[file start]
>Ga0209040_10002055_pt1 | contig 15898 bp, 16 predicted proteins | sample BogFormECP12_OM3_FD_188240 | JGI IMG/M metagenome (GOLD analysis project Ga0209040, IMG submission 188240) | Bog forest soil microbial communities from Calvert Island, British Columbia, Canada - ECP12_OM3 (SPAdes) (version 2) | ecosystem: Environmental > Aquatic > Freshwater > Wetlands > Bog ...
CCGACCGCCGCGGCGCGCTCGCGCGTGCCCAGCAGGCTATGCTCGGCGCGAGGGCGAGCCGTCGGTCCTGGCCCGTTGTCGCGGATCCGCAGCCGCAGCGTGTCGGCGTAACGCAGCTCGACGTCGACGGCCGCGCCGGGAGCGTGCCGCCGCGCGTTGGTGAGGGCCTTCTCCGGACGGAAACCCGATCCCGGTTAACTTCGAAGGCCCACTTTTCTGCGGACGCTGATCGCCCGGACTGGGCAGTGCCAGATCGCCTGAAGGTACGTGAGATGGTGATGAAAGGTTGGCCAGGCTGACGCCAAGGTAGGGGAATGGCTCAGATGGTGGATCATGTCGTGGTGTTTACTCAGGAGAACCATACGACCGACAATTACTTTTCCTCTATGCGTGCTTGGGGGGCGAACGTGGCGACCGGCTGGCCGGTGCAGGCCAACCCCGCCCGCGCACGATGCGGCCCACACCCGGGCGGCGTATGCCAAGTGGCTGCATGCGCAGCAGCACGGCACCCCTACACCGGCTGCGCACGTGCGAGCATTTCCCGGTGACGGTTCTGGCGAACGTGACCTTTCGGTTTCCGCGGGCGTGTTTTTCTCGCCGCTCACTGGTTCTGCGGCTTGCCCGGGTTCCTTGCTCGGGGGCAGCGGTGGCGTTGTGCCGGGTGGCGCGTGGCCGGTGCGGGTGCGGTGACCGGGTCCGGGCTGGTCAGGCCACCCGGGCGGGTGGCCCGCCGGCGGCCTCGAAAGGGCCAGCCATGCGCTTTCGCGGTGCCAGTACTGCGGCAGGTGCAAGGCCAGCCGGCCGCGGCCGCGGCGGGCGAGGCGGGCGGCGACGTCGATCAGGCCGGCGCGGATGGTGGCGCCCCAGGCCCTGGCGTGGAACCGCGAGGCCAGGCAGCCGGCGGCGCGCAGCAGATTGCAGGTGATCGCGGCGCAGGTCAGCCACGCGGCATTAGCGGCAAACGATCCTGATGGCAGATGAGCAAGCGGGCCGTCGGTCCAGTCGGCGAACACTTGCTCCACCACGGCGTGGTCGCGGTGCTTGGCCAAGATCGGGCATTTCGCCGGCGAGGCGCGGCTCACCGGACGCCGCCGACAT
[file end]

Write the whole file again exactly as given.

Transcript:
>Ga0209040_10002055_pt1 | contig 15898 bp, 16 predicted proteins | sample BogFormECP12_OM3_FD_188240 | JGI IMG/M metagenome (GOLD analysis project Ga0209040, IMG submission 188240) | Bog forest soil microbial communities from Calvert Island, British Columbia, Canada - ECP12_OM3 (SPAdes) (version 2) | ecosystem: Environmental > Aquatic > Freshwater > Wetlands > Bog ...
CCGACCGCCGCGGCGCGCTCGCGCGTGCCCAGCAGGCTATGCTCGGCGCGAGGGCGAGCCGTCGGTCCTGGCCCGTTGTCGCGGATCCGCAGCCGCAGCGTGTCGGCGTAACGCAGCTCGACGTCGACGGCCGCGCCGGGAGCGTGCCGCCGCGCGTTGGTGAGGGCCTTCTCCGGACGGAAACCCGATCCCGGTTAACTTCGAAGGCCCACTTTTCTGCGGACGCTGATCGCCCGGACTGGGCAGTGCCAGATCGCCTGAAGGTACGTGAGATGGTGATGAAAGGTTGGCCAGGCTGACGCCAAGGTAGGGGAATGGCTCAGATGGTGGATCATGTCGTGGTGTTTACTCAGGAGAACCATACGACCGACAATTACTTTTCCTCTATGCGTGCTTGGGGGGCGAACGTGGCGACCGGCTGGCCGGTGCAGGCCAACCCCGCCCGCGCACGATGCGGCCCACACCCGGGCGGCGTATGCCAAGTGGCTGCATGCGCAGCAGCACGGCACCCCTACACCGGCTGCGCACGTGCGAGCATTTCCCGGTGACGGTTCTGGCGAACGTGACCTTTCGGTTTCCGCGGGCGTGTTTTTCTCGCCGCTCACTGGTTCTGCGGCTTGCCCGGGTTCCTTGCTCGGGGGCAGCGGTGGCGTTGTGCCGGGTGGCGCGTGGCCGGTGCGGGTGCGGTGACCGGGTCCGGGCTGGTCAGGCCACCCGGGCGGGTGGCCCGCCGGCGGCCTCGAAAGGGCCAGCCATGCGCTTTCGCGGTGCCAGTACTGCGGCAGGTGCAAGGCCAGCCGGCCGCGGCCGCGGCGGGCGAGGCGGGCGGCGACGTCGATCAGGCCGGCGCGGATGGTGGCGCCCCAGGCCCTGGCGTGGAACCGCGAGGCCAGGCAGCCGGCGGCGCGCAGCAGATTGCAGGTGATCGCGGCGCAGGTCAGCCACGCGGCATTAGCGGCAAACGATCCTGATGGCAGATGAGCAAGCGGGCCGTCGGTCCAGTCGGCGAACACTTGCTCCACCACGGCGTGGTCGCGGTGCTTGGCCAAGATCGGGCATTTCGCCGGCGAGGCGCGGCTCACCGGACGCCGCCGACAT